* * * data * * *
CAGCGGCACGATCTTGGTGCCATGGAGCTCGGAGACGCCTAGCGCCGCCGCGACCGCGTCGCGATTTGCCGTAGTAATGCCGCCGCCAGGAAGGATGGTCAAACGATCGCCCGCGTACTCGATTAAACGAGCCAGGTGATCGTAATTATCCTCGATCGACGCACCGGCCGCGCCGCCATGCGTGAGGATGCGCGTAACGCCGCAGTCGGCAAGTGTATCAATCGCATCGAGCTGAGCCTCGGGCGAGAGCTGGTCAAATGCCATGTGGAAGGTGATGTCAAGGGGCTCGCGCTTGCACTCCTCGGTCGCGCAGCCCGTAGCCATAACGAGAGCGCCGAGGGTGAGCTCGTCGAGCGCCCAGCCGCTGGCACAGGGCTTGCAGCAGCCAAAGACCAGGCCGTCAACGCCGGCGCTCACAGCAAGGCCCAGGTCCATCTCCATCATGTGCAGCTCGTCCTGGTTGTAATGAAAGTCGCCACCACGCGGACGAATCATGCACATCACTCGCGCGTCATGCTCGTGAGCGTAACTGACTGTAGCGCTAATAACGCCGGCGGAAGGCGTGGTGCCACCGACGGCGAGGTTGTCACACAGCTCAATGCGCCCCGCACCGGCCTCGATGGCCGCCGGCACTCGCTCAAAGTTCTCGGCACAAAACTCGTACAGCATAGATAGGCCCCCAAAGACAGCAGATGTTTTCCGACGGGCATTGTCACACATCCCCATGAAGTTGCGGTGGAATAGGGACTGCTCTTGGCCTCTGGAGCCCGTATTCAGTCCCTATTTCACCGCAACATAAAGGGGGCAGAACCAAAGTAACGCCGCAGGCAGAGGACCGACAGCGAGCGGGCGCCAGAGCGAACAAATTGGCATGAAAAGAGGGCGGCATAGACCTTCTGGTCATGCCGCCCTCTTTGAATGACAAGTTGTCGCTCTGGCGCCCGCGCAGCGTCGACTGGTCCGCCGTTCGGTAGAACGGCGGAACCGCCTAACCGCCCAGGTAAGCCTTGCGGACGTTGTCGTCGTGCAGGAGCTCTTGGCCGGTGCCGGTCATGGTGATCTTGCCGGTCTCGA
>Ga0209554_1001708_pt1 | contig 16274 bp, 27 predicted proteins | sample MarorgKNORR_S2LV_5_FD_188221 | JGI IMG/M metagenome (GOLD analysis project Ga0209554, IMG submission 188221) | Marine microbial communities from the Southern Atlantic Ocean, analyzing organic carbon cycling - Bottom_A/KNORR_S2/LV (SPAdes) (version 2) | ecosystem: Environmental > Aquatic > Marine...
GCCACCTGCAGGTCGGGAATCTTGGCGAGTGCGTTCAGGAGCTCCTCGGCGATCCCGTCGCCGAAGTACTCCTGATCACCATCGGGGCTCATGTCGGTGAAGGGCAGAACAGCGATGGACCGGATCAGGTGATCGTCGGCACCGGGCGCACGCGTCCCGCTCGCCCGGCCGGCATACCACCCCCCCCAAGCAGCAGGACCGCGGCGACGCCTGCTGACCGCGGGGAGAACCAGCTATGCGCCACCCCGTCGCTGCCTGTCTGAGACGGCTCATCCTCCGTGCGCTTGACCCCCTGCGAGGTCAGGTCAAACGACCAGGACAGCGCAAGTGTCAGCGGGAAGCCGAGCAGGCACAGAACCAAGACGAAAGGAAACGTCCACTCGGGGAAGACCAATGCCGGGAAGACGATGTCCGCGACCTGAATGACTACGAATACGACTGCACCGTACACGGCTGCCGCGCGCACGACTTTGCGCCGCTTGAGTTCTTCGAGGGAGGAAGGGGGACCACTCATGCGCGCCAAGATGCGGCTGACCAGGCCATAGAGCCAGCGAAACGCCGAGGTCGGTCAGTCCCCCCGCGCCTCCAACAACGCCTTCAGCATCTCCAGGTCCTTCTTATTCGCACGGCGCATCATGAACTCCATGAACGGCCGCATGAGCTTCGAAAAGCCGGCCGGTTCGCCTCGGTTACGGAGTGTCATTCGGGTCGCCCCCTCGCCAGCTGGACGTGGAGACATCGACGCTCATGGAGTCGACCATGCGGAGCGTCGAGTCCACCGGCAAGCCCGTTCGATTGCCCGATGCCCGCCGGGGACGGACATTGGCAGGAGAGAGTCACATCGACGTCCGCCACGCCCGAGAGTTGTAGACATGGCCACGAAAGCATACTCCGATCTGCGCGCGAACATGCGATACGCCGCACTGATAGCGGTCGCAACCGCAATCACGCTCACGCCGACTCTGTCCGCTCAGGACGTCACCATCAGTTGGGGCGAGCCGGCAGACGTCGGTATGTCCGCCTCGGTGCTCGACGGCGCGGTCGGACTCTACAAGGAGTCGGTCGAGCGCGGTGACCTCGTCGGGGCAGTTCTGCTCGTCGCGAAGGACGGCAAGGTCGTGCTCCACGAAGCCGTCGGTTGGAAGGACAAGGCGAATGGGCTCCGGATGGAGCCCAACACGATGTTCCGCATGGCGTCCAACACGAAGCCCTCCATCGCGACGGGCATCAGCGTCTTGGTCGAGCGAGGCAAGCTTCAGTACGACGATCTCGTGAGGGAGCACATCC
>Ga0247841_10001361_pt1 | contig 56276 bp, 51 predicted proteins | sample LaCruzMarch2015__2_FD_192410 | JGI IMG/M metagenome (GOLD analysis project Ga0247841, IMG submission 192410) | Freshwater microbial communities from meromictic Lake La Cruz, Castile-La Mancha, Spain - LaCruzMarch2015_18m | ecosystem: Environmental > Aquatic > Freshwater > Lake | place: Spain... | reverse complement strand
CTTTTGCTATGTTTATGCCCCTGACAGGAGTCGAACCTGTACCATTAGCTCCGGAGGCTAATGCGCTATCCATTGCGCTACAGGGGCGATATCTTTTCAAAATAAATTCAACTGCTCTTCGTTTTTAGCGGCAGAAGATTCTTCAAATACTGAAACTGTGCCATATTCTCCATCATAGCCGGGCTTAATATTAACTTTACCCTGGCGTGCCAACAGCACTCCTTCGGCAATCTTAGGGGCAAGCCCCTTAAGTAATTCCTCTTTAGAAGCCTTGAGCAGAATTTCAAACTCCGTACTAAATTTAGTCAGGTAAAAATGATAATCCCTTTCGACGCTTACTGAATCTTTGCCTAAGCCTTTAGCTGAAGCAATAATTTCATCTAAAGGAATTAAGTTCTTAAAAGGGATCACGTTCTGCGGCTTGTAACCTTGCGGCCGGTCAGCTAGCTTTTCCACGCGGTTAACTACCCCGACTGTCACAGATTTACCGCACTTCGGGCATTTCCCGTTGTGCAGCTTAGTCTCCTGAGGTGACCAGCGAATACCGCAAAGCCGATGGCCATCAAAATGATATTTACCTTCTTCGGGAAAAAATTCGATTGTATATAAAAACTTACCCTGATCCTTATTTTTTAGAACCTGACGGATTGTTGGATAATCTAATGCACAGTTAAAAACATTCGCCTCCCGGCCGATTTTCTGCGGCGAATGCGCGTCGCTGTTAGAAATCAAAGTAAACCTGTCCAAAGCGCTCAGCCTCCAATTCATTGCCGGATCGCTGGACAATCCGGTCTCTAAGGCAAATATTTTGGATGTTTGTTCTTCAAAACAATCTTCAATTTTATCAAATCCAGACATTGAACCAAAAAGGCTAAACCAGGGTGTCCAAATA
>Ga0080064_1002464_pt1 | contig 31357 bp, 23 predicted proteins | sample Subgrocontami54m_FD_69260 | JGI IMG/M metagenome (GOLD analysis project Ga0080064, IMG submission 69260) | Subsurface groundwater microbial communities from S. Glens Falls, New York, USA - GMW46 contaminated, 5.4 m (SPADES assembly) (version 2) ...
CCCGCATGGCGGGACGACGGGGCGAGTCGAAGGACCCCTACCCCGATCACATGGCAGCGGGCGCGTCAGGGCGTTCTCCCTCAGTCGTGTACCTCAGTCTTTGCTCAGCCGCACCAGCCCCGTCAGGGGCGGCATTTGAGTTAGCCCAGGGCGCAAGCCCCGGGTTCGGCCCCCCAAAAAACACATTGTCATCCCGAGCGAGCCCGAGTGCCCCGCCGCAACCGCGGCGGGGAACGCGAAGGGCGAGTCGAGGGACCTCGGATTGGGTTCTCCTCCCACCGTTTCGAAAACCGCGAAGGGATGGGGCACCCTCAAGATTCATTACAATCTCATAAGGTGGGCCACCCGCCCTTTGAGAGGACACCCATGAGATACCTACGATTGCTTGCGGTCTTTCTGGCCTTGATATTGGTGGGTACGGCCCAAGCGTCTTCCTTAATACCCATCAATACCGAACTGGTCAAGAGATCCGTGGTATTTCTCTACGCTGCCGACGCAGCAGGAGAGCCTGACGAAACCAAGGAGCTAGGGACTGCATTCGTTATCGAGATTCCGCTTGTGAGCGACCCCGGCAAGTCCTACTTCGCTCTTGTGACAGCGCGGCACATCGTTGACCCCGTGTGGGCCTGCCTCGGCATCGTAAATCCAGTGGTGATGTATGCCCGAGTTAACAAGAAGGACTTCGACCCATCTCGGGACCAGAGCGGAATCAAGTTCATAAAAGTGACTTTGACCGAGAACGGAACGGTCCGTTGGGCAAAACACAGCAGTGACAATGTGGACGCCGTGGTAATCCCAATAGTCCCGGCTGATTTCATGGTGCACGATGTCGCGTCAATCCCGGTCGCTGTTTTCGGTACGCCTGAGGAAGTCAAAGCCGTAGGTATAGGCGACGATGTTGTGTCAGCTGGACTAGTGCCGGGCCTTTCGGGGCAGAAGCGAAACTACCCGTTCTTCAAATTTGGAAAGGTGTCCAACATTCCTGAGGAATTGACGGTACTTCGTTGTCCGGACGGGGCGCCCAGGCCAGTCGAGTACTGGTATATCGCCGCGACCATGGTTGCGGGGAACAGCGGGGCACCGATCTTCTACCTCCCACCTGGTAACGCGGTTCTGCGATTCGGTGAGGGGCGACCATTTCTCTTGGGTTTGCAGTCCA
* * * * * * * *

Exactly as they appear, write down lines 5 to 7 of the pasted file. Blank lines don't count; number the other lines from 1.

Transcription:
CTTTTGCTATGTTTATGCCCCTGACAGGAGTCGAACCTGTACCATTAGCTCCGGAGGCTAATGCGCTATCCATTGCGCTACAGGGGCGATATCTTTTCAAAATAAATTCAACTGCTCTTCGTTTTTAGCGGCAGAAGATTCTTCAAATACTGAAACTGTGCCATATTCTCCATCATAGCCGGGCTTAATATTAACTTTACCCTGGCGTGCCAACAGCACTCCTTCGGCAATCTTAGGGGCAAGCCCCTTAAGTAATTCCTCTTTAGAAGCCTTGAGCAGAATTTCAAACTCCGTACTAAATTTAGTCAGGTAAAAATGATAATCCCTTTCGACGCTTACTGAATCTTTGCCTAAGCCTTTAGCTGAAGCAATAATTTCATCTAAAGGAATTAAGTTCTTAAAAGGGATCACGTTCTGCGGCTTGTAACCTTGCGGCCGGTCAGCTAGCTTTTCCACGCGGTTAACTACCCCGACTGTCACAGATTTACCGCACTTCGGGCATTTCCCGTTGTGCAGCTTAGTCTCCTGAGGTGACCAGCGAATACCGCAAAGCCGATGGCCATCAAAATGATATTTACCTTCTTCGGGAAAAAATTCGATTGTATATAAAAACTTACCCTGATCCTTATTTTTTAGAACCTGACGGATTGTTGGATAATCTAATGCACAGTTAAAAACATTCGCCTCCCGGCCGATTTTCTGCGGCGAATGCGCGTCGCTGTTAGAAATCAAAGTAAACCTGTCCAAAGCGCTCAGCCTCCAATTCATTGCCGGATCGCTGGACAATCCGGTCTCTAAGGCAAATATTTTGGATGTTTGTTCTTCAAAACAATCTTCAATTTTATCAAATCCAGACATTGAACCAAAAAGGCTAAACCAGGGTGTCCAAATA
>Ga0080064_1002464_pt1 | contig 31357 bp, 23 predicted proteins | sample Subgrocontami54m_FD_69260 | JGI IMG/M metagenome (GOLD analysis project Ga0080064, IMG submission 69260) | Subsurface groundwater microbial communities from S. Glens Falls, New York, USA - GMW46 contaminated, 5.4 m (SPADES assembly) (version 2) ...
CCCGCATGGCGGGACGACGGGGCGAGTCGAAGGACCCCTACCCCGATCACATGGCAGCGGGCGCGTCAGGGCGTTCTCCCTCAGTCGTGTACCTCAGTCTTTGCTCAGCCGCACCAGCCCCGTCAGGGGCGGCATTTGAGTTAGCCCAGGGCGCAAGCCCCGGGTTCGGCCCCCCAAAAAACACATTGTCATCCCGAGCGAGCCCGAGTGCCCCGCCGCAACCGCGGCGGGGAACGCGAAGGGCGAGTCGAGGGACCTCGGATTGGGTTCTCCTCCCACCGTTTCGAAAACCGCGAAGGGATGGGGCACCCTCAAGATTCATTACAATCTCATAAGGTGGGCCACCCGCCCTTTGAGAGGACACCCATGAGATACCTACGATTGCTTGCGGTCTTTCTGGCCTTGATATTGGTGGGTACGGCCCAAGCGTCTTCCTTAATACCCATCAATACCGAACTGGTCAAGAGATCCGTGGTATTTCTCTACGCTGCCGACGCAGCAGGAGAGCCTGACGAAACCAAGGAGCTAGGGACTGCATTCGTTATCGAGATTCCGCTTGTGAGCGACCCCGGCAAGTCCTACTTCGCTCTTGTGACAGCGCGGCACATCGTTGACCCCGTGTGGGCCTGCCTCGGCATCGTAAATCCAGTGGTGATGTATGCCCGAGTTAACAAGAAGGACTTCGACCCATCTCGGGACCAGAGCGGAATCAAGTTCATAAAAGTGACTTTGACCGAGAACGGAACGGTCCGTTGGGCAAAACACAGCAGTGACAATGTGGACGCCGTGGTAATCCCAATAGTCCCGGCTGATTTCATGGTGCACGATGTCGCGTCAATCCCGGTCGCTGTTTTCGGTACGCCTGAGGAAGTCAAAGCCGTAGGTATAGGCGACGATGTTGTGTCAGCTGGACTAGTGCCGGGCCTTTCGGGGCAGAAGCGAAACTACCCGTTCTTCAAATTTGGAAAGGTGTCCAACATTCCTGAGGAATTGACGGTACTTCGTTGTCCGGACGGGGCGCCCAGGCCAGTCGAGTACTGGTATATCGCCGCGACCATGGTTGCGGGGAACAGCGGGGCACCGATCTTCTACCTCCCACCTGGTAACGCGGTTCTGCGATTCGGTGAGGGGCGACCATTTCTCTTGGGTTTGCAGTCCA